Cycling in England and Wales is quite good for leisure routes, with a national network developed and signposted by Sustrans. Some routes follow former railways. There are also some regional routes, and byways. Some roads will also have dedicated cycle lanes, especially in major urban centres.
A separate guide exists at Cycling in Scotland for an overview of touring and mountain biking in that region.
Choosing a bikeEdit
The bicycle of choice for most cyclists in Britain is the hybrid - they have the comfort and practicality of a city bike combined with the performance (multi-speed gearing) and ruggedness of a mountain bike. Conventional mountain bikes and single-speed roadsters are also common, and folding bikes are becoming more popular in major cities. Expect to pay £100 or more for a basic model hybrid bike.
Travelling with a bikeEdit
Bicycles are permitted on some trains, depending on the operator. Commuter trains generally allow folding bicycles only, some regional trains may have a rack that can carry 2-3 bicycles, while many intercity trains have a baggage car that can hold many bikes. Check with the operator beforehand. Bikes will almost always require a reservation: on some trains for free, some for a small charge (typically half the adult fare) whilst others will require a full-fare ticket. Reservations can be made over the phone (via National Rail or via the train operator), or at the station ticket office. Long-distance coaches also allow bicycles, although again they must be reserved and there may be a surcharge.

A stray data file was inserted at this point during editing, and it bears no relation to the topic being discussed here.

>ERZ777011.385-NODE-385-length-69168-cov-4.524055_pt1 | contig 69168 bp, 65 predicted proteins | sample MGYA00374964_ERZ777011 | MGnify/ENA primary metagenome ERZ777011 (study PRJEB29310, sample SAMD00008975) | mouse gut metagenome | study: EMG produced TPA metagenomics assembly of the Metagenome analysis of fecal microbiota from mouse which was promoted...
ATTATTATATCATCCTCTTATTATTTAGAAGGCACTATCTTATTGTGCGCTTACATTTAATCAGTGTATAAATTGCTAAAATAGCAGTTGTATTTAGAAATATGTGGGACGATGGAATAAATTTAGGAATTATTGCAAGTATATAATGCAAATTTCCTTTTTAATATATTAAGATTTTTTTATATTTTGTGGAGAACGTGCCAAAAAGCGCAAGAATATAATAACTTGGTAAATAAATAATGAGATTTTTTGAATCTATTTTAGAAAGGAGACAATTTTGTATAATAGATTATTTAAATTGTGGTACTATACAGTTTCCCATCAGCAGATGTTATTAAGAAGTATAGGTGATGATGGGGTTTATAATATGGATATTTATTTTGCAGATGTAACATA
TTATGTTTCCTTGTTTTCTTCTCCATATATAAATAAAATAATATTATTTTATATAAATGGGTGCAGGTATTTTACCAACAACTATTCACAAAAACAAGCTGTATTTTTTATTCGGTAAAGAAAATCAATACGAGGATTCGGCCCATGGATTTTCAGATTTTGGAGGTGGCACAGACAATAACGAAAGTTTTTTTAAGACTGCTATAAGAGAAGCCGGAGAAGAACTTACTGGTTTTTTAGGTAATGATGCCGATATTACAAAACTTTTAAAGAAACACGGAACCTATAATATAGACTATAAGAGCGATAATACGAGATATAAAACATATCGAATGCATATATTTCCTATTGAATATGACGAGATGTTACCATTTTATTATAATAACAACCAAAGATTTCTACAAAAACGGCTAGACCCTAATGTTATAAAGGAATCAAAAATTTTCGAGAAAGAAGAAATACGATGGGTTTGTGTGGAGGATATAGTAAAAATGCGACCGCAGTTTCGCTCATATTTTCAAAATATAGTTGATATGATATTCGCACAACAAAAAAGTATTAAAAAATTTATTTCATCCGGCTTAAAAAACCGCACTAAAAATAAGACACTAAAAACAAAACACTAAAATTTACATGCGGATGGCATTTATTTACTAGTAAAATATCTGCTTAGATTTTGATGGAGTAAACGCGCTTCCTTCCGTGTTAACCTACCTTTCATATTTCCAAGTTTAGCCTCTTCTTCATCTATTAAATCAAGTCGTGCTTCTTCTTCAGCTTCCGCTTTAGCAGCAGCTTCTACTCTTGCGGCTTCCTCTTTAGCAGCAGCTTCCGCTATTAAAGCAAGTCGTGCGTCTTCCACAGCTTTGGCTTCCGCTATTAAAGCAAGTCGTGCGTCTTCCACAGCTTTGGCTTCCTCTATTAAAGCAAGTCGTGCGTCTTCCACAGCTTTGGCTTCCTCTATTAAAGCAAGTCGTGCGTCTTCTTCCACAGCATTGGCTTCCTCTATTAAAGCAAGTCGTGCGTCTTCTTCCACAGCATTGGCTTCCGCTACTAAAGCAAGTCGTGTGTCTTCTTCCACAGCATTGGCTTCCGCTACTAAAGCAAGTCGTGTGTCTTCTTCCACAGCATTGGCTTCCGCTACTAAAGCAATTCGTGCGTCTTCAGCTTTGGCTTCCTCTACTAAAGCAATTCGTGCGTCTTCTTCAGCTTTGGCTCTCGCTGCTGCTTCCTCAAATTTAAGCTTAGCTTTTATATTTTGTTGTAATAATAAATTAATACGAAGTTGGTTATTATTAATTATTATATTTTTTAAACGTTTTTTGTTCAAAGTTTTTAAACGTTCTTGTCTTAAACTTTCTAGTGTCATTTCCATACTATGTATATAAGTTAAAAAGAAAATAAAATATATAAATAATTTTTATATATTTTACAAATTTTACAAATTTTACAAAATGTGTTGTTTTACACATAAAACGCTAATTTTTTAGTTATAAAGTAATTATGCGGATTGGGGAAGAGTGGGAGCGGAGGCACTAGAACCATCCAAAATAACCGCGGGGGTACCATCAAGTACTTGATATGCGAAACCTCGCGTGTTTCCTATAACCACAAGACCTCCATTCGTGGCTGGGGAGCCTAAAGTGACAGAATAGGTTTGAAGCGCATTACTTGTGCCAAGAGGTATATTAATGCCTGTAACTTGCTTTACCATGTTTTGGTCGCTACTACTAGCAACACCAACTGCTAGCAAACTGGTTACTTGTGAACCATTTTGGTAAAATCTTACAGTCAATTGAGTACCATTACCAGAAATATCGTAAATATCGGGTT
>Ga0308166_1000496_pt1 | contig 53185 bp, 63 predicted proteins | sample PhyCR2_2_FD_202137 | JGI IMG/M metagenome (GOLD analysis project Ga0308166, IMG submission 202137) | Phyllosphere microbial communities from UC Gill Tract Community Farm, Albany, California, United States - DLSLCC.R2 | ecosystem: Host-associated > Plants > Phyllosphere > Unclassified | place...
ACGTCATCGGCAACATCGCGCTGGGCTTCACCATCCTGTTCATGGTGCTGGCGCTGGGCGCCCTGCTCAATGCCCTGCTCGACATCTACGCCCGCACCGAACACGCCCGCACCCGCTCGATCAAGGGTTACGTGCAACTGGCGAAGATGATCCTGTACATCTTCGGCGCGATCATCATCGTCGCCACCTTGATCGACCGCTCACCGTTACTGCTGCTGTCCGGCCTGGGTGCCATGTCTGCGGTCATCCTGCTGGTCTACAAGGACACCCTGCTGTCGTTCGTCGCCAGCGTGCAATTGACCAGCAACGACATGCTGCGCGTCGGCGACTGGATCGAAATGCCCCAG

If you are considering touring in the United Kingdom, it's worth considering buying the maps and guides produced by Sustrans to accompany the national routes they have helped develop. The routes can be found on Open Cycle Map, but Sustrans' guides are helpful for nearby places to stay or visit. See also Cycling in Scotland for an overview of touring and mountain biking.
CycleStreets. A national journey planner for cyclists, available online as well as an app for Android, iPhone and Windows Phone. Free to use and download.
There are some specific rules for cyclists in the UK's Highway Code, but other traffic rules are equally applicable.
It is a legal requirement to have a rear reflector, pedal reflectors and a bell, and working front & rear lights which must be used during the night or hours of darkness Reflective clothing is always a good idea at night, as well as making your more visible in the day.
Cycling is banned on all motorways (M roads), and primary roads designated as motorway (e.g. the A1 (M)). Cycling can be forbidden on stretches of "A" roads, such as Hindhead Tunnel on the A3: these will be signposted. It is also illegal to cycle on a pavement unless it is marked as a cycle route. This is punishable by a fine, although police will often just tell a cyclist to get off the pavement and are likely to ignore young children cycling slowly on the pavement. Certain footpaths also restrict cyclists or require them to dismount.
When cycling on roads, you must ride on the left with other vehicles. Traffic signs and lights still apply, and it is illegal to jump through a red light as for motorists. Advance stop lines at traffic lights, where provided, allow cyclists to wait ahead of other traffic at red lights. In practice, many car drivers ignore this and occupy the cycle space when waiting at lights.